According to IDF, the abdominal obesity frecuency is 77% (n=92), (male sex 39%[n=47] y female 38%[n=45]), ALAD indicates 58%(n=70) (female sex 31%[n=37] y male 28%[n=33]), ATP III mentions 47%(n=56) (female sex 31%[n=37] y male 16%[n=19]); There was not significant difference between IDF and ALAD in gender, while ATP III presents significant differences.

As stated by IDF, abdominal obesity was predominant in the 30-39 years old group with 21,7%(n=26) and ATPIII with 11,7%(n=14); without significant differences at a rate of p=0,106 y p=0,068 respectively. In respect of ALAD ruled over the age group with a 15,8%(n=19) and a significant difference of (p=0,025).

Low levels of HDL in female was 35,8%(n=43) and 25,8%(n=31) in male, which make a significant difference. Hypertriglyceridemia was higher in men with 15,8%,(n=19) compared to women with 9,2%[n=11]; Fast blood glucose ≥100 mg/dL more in women 24,2%(n=29) than men 23,3%(n=28), blood pressure (DBP ≥85 mmHg y/o SBP ≥ 130 mmHg), 23%(n=28) in men and 16%(n=19) in women. There weren't significant differences about gender for this criteria (Figure 1).

The 61,6% (n=74) of population presented low levels of HDL, it's predominant with 16,7%(n=20) in 18-29 years old age group, without significant difference (p=0,653); high triglycerides prevail in 30-39 (7,5%[n=9]) and 40-49 years old (7,5%[n=9]) with significant differences (p=0,018). Fast blood glucoses 100 mg/dL is predominant 47,5%(n=57), 18-29 years old group was the most affected with 10,8%(n=13) no significant difference (p=0,115). The 39,1%(n=47) show DBP≥85 mmHg and SBP≥130 mmHg, 50-59 years group are disproportionately affected with 12,5%(n=15) and significant difference (p=0,000).

The prevalence of metabolic syndrome was major according to IDF 46,67%(n=56), followed by ALAD 39,17%(n=47), and finally ATPIII 38,33%(n=46). In the one hand, the Kappa (k) concordance between ATP III and IDF was 0,797, which indicates a significant force of concordance; On the other hand, the Kappa (k) concordance between ATP III and ALAD was 0,912 showed an almost prefect agreement; Last, the Kappa (k) concordance between ALAD and IDF was 0,848 almost prefect agreement too (Figure 2).

In terms of prevalence of metabolic syndrome, female gender is disproportionately affected based on ALAD information 20,83%(n=25), ATPIII 20,83%(n=25), while based on IDF both female and male gender are predominant 23,33%(n=28), no significantly statistics differences were found.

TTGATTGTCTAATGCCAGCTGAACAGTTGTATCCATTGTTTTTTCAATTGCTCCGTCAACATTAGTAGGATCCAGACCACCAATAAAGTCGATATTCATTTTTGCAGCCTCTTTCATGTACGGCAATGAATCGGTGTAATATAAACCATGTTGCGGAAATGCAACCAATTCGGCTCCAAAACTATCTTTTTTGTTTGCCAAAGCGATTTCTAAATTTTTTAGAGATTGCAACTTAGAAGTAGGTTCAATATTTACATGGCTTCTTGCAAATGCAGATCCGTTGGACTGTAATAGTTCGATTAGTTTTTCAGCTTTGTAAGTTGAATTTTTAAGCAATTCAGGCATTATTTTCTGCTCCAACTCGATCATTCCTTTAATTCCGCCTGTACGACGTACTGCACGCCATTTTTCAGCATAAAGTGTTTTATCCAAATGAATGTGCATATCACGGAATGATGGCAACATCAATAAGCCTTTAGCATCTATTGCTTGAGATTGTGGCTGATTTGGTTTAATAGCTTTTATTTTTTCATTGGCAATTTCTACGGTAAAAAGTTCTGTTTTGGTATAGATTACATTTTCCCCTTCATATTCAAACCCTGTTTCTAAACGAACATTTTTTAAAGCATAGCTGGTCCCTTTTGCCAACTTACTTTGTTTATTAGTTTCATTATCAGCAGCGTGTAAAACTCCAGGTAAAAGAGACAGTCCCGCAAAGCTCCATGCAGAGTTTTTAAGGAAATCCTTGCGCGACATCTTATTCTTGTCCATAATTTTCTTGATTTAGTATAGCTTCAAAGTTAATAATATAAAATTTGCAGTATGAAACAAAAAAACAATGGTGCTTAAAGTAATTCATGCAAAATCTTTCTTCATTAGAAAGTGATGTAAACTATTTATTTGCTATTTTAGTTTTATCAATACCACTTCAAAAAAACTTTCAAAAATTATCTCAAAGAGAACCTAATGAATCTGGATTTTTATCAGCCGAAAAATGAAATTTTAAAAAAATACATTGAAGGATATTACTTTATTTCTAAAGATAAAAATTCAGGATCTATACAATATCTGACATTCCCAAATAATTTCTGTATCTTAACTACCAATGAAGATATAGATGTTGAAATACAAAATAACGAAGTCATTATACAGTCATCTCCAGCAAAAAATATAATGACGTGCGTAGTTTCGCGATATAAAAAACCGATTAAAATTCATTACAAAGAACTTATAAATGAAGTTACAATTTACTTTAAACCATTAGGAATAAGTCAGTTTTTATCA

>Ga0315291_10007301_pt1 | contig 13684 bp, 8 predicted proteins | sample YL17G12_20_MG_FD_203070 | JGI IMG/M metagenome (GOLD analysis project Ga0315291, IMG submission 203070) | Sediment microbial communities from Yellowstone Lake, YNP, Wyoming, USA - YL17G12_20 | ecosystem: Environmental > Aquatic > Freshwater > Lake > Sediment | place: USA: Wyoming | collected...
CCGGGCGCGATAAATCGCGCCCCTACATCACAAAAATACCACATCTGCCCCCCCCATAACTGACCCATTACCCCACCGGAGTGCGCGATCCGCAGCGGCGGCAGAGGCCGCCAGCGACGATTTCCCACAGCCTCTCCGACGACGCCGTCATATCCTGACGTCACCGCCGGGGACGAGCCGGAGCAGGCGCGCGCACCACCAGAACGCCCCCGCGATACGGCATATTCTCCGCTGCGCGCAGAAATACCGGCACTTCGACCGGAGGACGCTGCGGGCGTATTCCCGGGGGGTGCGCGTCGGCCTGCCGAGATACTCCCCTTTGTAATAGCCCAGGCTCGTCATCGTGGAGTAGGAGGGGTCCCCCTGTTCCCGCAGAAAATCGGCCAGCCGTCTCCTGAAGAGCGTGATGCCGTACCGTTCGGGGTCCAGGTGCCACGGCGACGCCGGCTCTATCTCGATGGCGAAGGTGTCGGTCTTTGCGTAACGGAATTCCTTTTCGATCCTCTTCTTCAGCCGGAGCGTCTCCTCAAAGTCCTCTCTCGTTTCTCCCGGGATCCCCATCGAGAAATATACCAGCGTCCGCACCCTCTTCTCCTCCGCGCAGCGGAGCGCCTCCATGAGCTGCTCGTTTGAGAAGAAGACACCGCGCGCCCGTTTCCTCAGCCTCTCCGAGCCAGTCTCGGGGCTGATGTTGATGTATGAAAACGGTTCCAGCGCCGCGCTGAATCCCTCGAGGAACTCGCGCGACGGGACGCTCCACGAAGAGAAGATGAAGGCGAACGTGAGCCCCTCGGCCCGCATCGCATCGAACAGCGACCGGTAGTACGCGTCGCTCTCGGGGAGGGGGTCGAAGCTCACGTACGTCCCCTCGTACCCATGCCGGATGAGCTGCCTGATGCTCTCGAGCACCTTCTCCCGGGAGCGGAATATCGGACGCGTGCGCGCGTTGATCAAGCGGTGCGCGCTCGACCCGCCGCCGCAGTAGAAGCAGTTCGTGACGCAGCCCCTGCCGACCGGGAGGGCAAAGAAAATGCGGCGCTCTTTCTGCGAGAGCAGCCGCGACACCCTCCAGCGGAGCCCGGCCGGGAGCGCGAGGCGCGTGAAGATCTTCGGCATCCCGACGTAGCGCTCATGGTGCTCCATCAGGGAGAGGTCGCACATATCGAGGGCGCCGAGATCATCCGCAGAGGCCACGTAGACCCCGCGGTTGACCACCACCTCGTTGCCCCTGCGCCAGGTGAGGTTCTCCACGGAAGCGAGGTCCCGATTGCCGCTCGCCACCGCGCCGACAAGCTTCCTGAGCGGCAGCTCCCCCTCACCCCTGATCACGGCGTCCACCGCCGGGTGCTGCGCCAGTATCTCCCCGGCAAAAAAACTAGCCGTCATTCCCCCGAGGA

According to the age group we found significant differences, 50-59 years (9,2%[n=11]) are the most affected among 60 years onwards (9,2%[n=11]), reported by ALAD (p=0,045) and ATP III (p=0,016), IDF (p=0,02) is predominant in 30-39 years (10,8%[n=13]), 60 years onwards (10,8%[n=13]) for each group (Table 2).




Age, various population ethnicity, lifestyle, environment, and nutritional status between countries, may have effects in prevalence of metabolic syndrome13,14. In respect to waist circumference average value was 93,88±14,96 cm, higher than Waraos indigenous ethnicity (91,02±11,50 cm) mentioned by Brito et al 20138 and Añu indigenous Age, various population ethnicity, lifestyle, environment, and nutritional status between countries, may have effects in prevalence of metabolic syndrome13,14. In respect to waist circumference average value was 93,88±14,96 cm, higher than Waraos indigenous ethnicity (91,02±11,50 cm) mentioned by Brito et al 20138 and Añu indigenous (89,74±15,43 cm) by Bermúdez et al 200915, considered a criterion of abdominal obesity according to IDF, ATP III y ALAD11. The relative high visceral adipose tissue amount compared with subcutaneous cellular tissue, plus high abdominal circumference in Asian and Hindu people, may explain a greater prevalence of this syndrome unlike African-American men who tend to subcutaneous fat16.

According to HDL concentration, it was obtained an arithmetic mean of 43,05±9,66 mg/dl, compared to Brito et al 20138 (41 ±12,21 mg/dl) y Bermúdez et al 200915 (39,1 ±10,6 mg/dl) in which results were higher, low levels of HDL represented a diagnostic criterion used for metabolic syndrome. In the one hand, triglycerides had an arithmetic average of 130,98±116,55 mg/dl, less than Brito et al 2013 study (135,05±65,70 mg/dl)8; on the other hand, fast blood glucose was 102,45±19,03 mg/dl, also representing a diagnostic criterion to metabolic syndrome11, but was higher in Brito et al 2013 study8 (82,89±26,24 mg/dL).